Queens Lawmakers Rally for SMOKEOUT Act

By Celia Bernhardt | cbernhardt@queensledger.com

Credit: Celia Bernhardt

State Assemblyperson Jenifer Rajkumar held a rally with State Senator Leroy Comrie and about 20 supporters on the steps of City Hall on Friday to call for the SMOKEOUT Act to be included in the State’s enacted budget. 

The SMOKEOUT (Stop Marijuana Overproliferation and Keep Empty Operators of Unlicensed Transactions) Act, first introduced in early January, is Rajkumar’s proposed fix to the state’s bumpy rollout of cannabis legalization and the proliferation of thousands of illegal, unlicensed smoke shops through the five boroughs. Under the proposed rule, local municipalities would have the power to shutter illegal shops and seize all merchandise. Currently, that power is reserved for the State’s Office of Cannabis Management, which has only 14 inspectors statewide.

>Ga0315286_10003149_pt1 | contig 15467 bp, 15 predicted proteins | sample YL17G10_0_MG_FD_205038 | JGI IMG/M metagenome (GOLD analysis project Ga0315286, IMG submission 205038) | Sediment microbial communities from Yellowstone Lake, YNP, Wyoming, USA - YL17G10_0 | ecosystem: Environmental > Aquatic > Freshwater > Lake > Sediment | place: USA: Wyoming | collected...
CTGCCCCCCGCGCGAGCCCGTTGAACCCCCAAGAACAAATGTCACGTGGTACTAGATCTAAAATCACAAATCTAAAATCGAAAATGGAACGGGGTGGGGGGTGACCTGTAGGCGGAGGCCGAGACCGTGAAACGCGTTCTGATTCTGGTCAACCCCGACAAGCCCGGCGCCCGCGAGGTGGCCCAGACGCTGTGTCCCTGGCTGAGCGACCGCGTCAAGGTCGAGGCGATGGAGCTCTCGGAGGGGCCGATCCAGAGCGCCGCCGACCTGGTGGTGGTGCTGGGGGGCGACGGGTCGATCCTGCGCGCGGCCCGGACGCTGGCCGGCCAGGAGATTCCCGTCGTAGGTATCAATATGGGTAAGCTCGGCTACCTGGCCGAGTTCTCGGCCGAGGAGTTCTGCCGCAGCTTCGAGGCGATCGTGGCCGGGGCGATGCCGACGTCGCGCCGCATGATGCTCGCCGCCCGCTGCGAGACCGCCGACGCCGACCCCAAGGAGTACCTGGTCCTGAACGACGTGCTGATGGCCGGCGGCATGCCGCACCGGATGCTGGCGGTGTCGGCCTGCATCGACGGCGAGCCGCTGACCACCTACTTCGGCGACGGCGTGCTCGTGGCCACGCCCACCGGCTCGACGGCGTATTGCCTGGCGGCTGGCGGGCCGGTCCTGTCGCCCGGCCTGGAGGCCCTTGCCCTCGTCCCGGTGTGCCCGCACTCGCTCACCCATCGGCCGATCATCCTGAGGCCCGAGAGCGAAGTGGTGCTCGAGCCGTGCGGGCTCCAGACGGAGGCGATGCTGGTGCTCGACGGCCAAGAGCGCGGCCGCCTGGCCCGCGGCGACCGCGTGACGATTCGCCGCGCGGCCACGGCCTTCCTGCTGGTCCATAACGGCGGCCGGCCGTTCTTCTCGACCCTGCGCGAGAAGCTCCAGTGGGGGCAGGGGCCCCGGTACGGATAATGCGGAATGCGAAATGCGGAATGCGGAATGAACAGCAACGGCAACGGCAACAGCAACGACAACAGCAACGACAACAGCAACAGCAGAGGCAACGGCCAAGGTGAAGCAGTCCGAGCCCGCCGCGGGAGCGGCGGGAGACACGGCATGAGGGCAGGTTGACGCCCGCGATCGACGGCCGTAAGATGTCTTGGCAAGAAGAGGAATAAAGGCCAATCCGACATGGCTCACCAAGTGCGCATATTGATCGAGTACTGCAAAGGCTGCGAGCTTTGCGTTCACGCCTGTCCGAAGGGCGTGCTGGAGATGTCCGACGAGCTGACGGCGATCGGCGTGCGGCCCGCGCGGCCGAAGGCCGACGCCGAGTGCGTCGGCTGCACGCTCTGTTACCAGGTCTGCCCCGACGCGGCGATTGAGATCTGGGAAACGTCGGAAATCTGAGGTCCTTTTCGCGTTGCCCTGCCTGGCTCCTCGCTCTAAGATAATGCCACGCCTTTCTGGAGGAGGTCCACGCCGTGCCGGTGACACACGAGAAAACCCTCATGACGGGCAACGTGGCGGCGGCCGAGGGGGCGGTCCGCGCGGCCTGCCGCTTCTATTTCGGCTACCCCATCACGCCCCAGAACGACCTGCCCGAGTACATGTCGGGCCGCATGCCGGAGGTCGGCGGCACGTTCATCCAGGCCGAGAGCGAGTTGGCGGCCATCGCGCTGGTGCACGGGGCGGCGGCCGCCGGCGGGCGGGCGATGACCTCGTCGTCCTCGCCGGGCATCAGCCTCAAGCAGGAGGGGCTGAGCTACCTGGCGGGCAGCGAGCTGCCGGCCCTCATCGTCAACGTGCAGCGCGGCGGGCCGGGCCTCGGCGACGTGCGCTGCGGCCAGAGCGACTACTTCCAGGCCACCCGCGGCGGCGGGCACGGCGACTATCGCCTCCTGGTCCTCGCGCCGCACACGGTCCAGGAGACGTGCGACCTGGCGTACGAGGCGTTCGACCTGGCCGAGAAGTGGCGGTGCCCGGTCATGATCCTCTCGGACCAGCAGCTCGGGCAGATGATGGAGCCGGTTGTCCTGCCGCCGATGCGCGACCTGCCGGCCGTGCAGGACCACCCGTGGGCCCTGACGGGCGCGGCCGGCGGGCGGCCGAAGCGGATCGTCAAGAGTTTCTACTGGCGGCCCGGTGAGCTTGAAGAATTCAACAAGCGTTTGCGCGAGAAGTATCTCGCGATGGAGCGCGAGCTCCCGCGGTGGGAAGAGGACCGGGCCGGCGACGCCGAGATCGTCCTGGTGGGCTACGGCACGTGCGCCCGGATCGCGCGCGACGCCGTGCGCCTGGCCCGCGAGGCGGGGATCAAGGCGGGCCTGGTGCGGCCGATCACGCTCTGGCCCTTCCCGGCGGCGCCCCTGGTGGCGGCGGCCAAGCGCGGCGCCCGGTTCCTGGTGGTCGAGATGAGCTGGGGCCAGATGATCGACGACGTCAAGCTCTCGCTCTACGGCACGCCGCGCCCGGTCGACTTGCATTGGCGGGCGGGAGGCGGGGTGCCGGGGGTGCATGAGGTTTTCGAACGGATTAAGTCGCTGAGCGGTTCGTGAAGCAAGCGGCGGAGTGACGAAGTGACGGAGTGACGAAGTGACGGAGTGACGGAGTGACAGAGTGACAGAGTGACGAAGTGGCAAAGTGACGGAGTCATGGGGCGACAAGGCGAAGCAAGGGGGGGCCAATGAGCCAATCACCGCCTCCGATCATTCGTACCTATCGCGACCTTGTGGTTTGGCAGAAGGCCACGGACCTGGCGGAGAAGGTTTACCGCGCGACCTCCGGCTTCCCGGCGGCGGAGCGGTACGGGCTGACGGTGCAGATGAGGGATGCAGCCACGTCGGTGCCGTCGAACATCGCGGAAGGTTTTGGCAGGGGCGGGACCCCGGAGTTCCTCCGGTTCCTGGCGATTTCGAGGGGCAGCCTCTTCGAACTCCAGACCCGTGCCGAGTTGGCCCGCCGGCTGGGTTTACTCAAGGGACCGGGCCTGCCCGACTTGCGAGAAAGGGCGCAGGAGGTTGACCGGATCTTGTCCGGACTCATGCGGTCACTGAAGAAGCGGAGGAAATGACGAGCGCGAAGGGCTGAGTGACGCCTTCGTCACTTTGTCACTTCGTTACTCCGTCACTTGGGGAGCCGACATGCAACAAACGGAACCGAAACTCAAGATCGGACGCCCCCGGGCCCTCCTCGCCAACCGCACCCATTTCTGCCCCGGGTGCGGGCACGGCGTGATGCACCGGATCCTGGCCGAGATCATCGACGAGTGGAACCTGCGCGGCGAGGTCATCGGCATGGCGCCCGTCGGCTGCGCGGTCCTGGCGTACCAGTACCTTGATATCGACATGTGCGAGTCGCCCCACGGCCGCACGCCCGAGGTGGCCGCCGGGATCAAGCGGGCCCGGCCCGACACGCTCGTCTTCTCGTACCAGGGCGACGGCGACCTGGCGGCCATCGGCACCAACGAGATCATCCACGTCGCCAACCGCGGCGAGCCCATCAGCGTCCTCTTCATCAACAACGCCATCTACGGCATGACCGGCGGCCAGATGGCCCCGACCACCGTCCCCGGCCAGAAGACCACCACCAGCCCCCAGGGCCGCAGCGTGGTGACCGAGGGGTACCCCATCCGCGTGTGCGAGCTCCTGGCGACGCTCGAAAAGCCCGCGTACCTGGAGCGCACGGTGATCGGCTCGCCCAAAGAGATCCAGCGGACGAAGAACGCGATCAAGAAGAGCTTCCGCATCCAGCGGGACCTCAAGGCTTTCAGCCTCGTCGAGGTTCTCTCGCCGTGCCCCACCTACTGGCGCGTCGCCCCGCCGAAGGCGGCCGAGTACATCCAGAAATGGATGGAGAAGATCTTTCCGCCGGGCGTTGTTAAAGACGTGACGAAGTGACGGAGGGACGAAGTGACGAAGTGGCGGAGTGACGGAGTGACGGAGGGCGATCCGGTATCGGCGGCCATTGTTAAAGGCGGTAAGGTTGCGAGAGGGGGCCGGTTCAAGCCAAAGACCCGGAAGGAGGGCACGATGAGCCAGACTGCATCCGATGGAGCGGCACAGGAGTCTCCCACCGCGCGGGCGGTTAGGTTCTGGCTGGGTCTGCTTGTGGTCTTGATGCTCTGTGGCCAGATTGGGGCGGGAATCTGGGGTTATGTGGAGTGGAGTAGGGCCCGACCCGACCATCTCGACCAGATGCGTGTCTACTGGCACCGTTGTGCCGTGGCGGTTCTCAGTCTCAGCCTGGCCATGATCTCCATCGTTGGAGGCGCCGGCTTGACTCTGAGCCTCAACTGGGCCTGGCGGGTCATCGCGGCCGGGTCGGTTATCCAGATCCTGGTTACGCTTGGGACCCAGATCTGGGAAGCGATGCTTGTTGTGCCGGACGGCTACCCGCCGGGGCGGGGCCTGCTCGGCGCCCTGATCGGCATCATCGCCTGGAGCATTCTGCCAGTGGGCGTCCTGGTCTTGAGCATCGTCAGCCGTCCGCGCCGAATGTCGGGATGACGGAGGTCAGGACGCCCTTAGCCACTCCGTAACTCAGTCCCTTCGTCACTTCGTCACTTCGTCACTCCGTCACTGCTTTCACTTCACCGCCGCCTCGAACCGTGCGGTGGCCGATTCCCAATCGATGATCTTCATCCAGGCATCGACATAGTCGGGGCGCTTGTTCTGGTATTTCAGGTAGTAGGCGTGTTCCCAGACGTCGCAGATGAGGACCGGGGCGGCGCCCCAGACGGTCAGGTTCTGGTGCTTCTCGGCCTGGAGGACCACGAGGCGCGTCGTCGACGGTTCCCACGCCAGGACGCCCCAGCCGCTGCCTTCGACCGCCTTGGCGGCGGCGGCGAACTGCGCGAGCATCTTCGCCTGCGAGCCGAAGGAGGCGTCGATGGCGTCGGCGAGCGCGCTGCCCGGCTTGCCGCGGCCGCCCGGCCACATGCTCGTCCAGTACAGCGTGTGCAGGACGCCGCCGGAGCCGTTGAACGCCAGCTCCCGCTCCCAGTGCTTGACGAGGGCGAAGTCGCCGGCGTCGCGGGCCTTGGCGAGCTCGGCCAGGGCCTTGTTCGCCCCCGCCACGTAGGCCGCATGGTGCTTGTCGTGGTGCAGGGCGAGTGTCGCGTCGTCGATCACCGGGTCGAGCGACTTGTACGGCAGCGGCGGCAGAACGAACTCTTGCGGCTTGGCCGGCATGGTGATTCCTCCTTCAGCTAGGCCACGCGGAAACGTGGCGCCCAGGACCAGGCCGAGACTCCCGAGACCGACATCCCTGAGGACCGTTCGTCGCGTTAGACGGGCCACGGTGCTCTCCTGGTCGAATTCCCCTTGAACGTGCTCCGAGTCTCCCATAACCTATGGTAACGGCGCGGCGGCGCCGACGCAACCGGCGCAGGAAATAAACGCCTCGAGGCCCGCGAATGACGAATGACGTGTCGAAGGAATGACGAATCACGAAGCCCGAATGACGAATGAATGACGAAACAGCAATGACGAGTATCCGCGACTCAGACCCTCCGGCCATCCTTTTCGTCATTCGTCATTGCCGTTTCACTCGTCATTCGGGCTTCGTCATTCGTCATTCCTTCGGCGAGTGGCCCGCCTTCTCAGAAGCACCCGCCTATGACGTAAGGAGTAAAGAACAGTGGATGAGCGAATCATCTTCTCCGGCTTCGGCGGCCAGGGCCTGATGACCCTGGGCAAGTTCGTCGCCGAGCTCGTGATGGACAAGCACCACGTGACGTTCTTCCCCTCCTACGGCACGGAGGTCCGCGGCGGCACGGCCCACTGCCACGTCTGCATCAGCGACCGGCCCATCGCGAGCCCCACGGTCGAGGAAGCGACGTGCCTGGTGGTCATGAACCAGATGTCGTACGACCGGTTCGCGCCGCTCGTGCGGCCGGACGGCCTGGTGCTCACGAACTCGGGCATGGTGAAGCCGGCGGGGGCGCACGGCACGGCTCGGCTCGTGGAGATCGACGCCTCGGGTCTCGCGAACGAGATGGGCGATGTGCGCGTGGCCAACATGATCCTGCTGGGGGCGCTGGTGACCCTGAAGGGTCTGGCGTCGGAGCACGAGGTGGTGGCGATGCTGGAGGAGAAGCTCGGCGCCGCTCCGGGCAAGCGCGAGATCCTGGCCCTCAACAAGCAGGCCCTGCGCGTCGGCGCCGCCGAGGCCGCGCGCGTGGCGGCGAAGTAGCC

“I think all New Yorkers feel right now like they’re high, because they look at the situation and it makes no sense,” Rajkumar said at the rally. “There are 1000 times more illegal shops than there are legal shops. There’s only about 60 legal shops in the whole state. And there’s 36,000 illegal shops. How can this be? Am I high right now?”

A Staten Island community leader displays her sign. Credit: Celia Bernhardt

Comrie told the crowd that the issue was consistently top of mind among his constitutents. “Every meeting I attend, everywhere I go, people want to see these places shut down,” he said. “The ones that have been inspected, they found rat feces in the basement. They found other chemicals that are being mixed in with the marijuana. You don’t know what you’re getting. You’re not getting it from a safe supplier.”

Rajkumar’s office estimates there are about 1,500 illegal shops in New York City alone. Previous estimates cited by Council Member Lyn Schulman this past summer put that number much higher, at 8,000. Mayor Eric Adams has claimed that if Rajkumar’s legislation is enacted, the city could shut down every illegal shop in 30 days. 

“The state budget is due on April 1. That’s five and a half weeks from today. On April 1, I don’t want to be standing here saying ‘April Fools,’” Rajumar said. “I want to be standing here saying ‘we have put the SMOKEOUT Act in the state budget.’”

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